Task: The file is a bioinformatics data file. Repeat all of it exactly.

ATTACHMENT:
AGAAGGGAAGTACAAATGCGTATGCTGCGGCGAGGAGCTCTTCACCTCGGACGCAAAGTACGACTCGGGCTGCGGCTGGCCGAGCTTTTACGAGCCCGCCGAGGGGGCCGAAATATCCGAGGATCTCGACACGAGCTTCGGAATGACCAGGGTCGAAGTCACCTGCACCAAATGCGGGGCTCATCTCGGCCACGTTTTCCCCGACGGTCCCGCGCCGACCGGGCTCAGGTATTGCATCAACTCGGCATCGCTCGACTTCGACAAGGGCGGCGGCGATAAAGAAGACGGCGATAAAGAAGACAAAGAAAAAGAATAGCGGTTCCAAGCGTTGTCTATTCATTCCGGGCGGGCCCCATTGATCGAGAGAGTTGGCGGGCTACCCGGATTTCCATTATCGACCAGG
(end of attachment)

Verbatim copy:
AGAAGGGAAGTACAAATGCGTATGCTGCGGCGAGGAGCTCTTCACCTCGGACGCAAAGTACGACTCGGGCTGCGGCTGGCCGAGCTTTTACGAGCCCGCCGAGGGGGCCGAAATATCCGAGGATCTCGACACGAGCTTCGGAATGACCAGGGTCGAAGTCACCTGCACCAAATGCGGGGCTCATCTCGGCCACGTTTTCCCCGACGGTCCCGCGCCGACCGGGCTCAGGTATTGCATCAACTCGGCATCGCTCGACTTCGACAAGGGCGGCGGCGATAAAGAAGACGGCGATAAAGAAGACAAAGAAAAAGAATAGCGGTTCCAAGCGTTGTCTATTCATTCCGGGCGGGCCCCATTGATCGAGAGAGTTGGCGGGCTACCCGGATTTCCATTATCGACCAGG